The Department of Defense and its military departments are moving all security clearances for military members, civilian employees, and contractors to a continuous evaluation (CE) investigative process.
This means that the DoD will be doing continuous vetting – that is searching commercial and government records databases – for adverse information about security holders. No longer will such record checks only be done at the time of a security clearance investigation.
How does CE work?
CE involves frequent, automated checks of security-relevant databases for adverse information. The CE System (CES) generates electronic alerts that are delivered to agency personnel security officials when potentially adverse information is identified. The goal of CE is to identify information that may raise security clearance concerns earlier and more frequently than occurs through manual record checks. CE data sources fall into seven categories: (1) clearance eligibility, (2) terrorism, (3) foreign travel, (4) suspicious financial activity, (5) criminal activity, (6) credit reports, and (7) commercial public records.
Did I consent to CE monitoring?
Yes. In signing the Standard Form 86 (or equivalent forms) for release of information and submission to either an initial or periodic background investigation for the purpose of attaining a security clearance or hold a sensitive position, you have authorized the government to conduct background investigations, reinvestigations, and continuous evaluation.
What happens if adverse information is identified through the CE System?
Derogatory information identified during CE automated record checks is used for investigative lead purposes only. SecEA Directive 6, Continuous Evaluation, stipulates that “[i]information gathered by CE shall be forwarded to the sponsoring agency for analysis of adjudicative relevance and a determination if the information meets thresholds for further investigation and/or adjudication.
If further investigation is warranted, the Central Adjudications Facility could send an investigator to collect records and/or conduct an interview of the clearance holder. In the alternative, the CAF will generate a Continuous Evaluation Incident Report (CEIR) that is sent to the Security Management Official (SMO) for the security clearance holder. The SMO will then normally notify the chain of command for a determination if an immediate clearance suspension is warranted. The SMO is also required to respond to the CEIR. This often involves presenting the CEIR to the security clearance holder and giving them 14 days to respond to the allegation in the CEIR and provide supporting documentation. Once the CAF has the necessary information involving the CEIR, the security clearance adjudicators make a determination to continue the individual’s eligibility to access classified information or take an adverse action, such as issuing a Statement of Reasons.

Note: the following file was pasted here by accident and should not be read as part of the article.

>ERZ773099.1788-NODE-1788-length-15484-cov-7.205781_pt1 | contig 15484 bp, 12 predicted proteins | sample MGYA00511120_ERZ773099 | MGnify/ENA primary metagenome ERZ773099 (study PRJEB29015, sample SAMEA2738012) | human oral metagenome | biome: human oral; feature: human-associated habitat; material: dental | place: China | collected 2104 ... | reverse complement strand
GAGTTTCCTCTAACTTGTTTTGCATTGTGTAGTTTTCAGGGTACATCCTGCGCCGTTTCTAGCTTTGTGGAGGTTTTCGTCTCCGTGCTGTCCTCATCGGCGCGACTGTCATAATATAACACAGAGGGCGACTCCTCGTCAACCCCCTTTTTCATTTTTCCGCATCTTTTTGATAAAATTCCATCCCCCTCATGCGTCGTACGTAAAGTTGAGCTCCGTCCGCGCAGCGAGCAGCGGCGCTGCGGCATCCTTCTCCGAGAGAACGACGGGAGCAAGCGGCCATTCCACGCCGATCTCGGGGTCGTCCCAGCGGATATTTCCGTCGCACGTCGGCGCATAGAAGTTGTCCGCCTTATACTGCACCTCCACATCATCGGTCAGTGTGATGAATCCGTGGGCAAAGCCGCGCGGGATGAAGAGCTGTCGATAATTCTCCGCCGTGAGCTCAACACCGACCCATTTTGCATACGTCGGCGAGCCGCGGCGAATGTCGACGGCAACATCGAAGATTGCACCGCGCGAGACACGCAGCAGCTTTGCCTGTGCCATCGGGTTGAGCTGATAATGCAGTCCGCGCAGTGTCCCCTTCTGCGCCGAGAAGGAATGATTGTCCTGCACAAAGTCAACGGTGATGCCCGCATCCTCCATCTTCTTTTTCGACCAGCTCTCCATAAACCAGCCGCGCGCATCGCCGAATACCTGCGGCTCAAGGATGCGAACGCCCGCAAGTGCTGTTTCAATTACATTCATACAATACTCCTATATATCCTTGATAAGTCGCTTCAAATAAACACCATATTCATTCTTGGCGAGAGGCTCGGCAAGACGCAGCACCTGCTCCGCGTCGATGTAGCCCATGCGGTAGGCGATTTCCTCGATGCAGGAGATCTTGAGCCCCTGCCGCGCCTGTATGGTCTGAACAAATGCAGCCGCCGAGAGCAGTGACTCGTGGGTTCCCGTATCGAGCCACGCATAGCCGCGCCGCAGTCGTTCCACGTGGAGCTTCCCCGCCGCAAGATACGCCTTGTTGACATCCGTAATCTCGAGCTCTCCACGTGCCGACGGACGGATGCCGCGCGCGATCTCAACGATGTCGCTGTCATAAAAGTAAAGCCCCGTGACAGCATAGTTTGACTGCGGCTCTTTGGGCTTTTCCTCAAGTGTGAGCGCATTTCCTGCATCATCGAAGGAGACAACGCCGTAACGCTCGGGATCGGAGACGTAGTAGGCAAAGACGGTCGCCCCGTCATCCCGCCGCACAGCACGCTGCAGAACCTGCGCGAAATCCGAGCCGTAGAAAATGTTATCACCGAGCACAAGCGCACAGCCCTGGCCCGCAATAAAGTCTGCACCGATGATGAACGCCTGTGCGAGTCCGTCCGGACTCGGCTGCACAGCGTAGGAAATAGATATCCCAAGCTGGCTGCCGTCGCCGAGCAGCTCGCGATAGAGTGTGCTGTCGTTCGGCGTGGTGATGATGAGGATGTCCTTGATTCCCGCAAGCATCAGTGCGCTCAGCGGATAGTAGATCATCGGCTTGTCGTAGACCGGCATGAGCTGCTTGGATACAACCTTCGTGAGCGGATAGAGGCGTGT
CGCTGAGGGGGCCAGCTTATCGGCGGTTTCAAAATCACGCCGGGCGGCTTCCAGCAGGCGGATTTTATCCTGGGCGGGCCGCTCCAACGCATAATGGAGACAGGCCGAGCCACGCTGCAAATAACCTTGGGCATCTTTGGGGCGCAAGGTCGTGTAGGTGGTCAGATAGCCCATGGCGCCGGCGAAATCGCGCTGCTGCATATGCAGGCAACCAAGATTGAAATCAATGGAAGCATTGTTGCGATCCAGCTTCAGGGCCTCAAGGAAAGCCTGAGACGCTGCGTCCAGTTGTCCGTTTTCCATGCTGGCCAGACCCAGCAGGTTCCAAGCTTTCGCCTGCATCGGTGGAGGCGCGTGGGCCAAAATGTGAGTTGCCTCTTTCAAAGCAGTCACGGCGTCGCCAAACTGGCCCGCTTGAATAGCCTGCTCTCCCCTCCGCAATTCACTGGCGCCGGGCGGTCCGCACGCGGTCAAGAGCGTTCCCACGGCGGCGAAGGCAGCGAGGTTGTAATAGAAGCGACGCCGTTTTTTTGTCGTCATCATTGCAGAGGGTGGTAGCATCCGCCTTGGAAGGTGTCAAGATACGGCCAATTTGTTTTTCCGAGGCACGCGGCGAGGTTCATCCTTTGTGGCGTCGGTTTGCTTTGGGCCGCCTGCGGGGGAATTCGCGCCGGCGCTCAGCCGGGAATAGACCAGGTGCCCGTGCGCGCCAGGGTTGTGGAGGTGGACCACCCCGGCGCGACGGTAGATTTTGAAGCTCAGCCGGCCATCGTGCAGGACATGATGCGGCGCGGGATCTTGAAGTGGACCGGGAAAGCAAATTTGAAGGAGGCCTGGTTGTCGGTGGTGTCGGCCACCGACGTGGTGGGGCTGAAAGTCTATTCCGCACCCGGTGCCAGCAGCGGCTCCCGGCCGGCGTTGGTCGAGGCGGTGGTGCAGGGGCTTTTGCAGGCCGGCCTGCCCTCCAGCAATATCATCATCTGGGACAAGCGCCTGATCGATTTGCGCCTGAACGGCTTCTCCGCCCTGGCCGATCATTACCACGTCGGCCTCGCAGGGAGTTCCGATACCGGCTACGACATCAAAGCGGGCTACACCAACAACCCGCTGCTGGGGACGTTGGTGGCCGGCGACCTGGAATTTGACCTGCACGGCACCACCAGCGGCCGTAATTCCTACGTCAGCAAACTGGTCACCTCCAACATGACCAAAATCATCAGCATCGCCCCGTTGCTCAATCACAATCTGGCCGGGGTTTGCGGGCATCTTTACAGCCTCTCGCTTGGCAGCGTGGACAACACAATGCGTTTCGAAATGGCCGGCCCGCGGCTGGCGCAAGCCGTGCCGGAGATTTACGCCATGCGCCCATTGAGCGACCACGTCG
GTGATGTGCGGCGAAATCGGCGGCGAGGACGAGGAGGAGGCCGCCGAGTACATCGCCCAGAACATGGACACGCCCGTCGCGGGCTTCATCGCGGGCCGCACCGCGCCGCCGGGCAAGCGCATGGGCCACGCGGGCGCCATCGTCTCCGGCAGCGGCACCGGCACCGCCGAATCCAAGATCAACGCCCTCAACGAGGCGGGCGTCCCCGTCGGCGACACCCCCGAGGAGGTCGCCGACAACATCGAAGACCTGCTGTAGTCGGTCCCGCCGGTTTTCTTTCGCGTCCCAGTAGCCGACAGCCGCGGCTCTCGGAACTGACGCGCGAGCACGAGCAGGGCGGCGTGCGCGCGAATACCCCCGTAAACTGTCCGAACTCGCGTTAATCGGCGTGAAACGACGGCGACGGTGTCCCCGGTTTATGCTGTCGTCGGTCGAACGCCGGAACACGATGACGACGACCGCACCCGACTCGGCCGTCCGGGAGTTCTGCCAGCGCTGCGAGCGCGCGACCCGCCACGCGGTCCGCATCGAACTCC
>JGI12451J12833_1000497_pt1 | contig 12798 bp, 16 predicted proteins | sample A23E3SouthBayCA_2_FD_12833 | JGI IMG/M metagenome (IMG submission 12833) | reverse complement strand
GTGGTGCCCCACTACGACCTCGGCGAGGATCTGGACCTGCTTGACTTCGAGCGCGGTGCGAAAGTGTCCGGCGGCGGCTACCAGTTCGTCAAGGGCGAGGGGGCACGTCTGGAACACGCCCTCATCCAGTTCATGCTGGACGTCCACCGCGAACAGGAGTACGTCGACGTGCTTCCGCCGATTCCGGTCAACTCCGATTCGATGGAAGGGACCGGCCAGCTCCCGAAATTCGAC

How do I respond to a CEIR?
First, it’s important to respond to the CEIR within the provided time period. Therefore, if you receive a CEIR, it’s imperative to start working the response immediately. The CEIR should be supported by documentation. For example, if the CEIR states that a domestic violence injunction was issued by a state court against the clearance holder, and assuming this is an accurate statement, the clearance holder should respond with: a statement in mitigation and extenuation regarding the basis for the injunction; a copy of the injunction; documentation relating to efforts to address the behavior such as counseling or anger management; and any other documentation showing the underlying incident was isolated and unlikely to recur and any rehabilitation efforts taken to address the behavior.
Will the CE process replace periodic investigations?
No; however, some periodic reinvestigations will be deferred if no security relevant issues exist and the individual is enrolled in CE. The DoD is considering shifting to an event- or risk-driven model for reinvestigations rather than a calendar-driven model.
How can Korody Law help if I receive a CEIR?
Korody Law has more than 12 years security clearance law experience and has successfully advised hundreds of clients facing clearance concerns. We can assist those who receive a CEIR or other notice of derogatory information such as interrogatories or a Statement of Reasons with drafting the response; obtaining court documents and other records; obtaining witness statements; and making referrals for counseling or other resources to mitigate security clearance concerns.
Korody Law is Florida’s top security clearance law firm. We understand your security clearance means your career and reputation. We more than a decade of proven security clearance defense experience, earning a national reputation for success, particularly in winning security clearance cases before DOHA judges. No matter the severity of the Statement of Reasons you face, our security clearance lawyers have the skill, tenacity, and matchless insight to help you. We have helped our clients obtain security clearances even in the most difficult cases.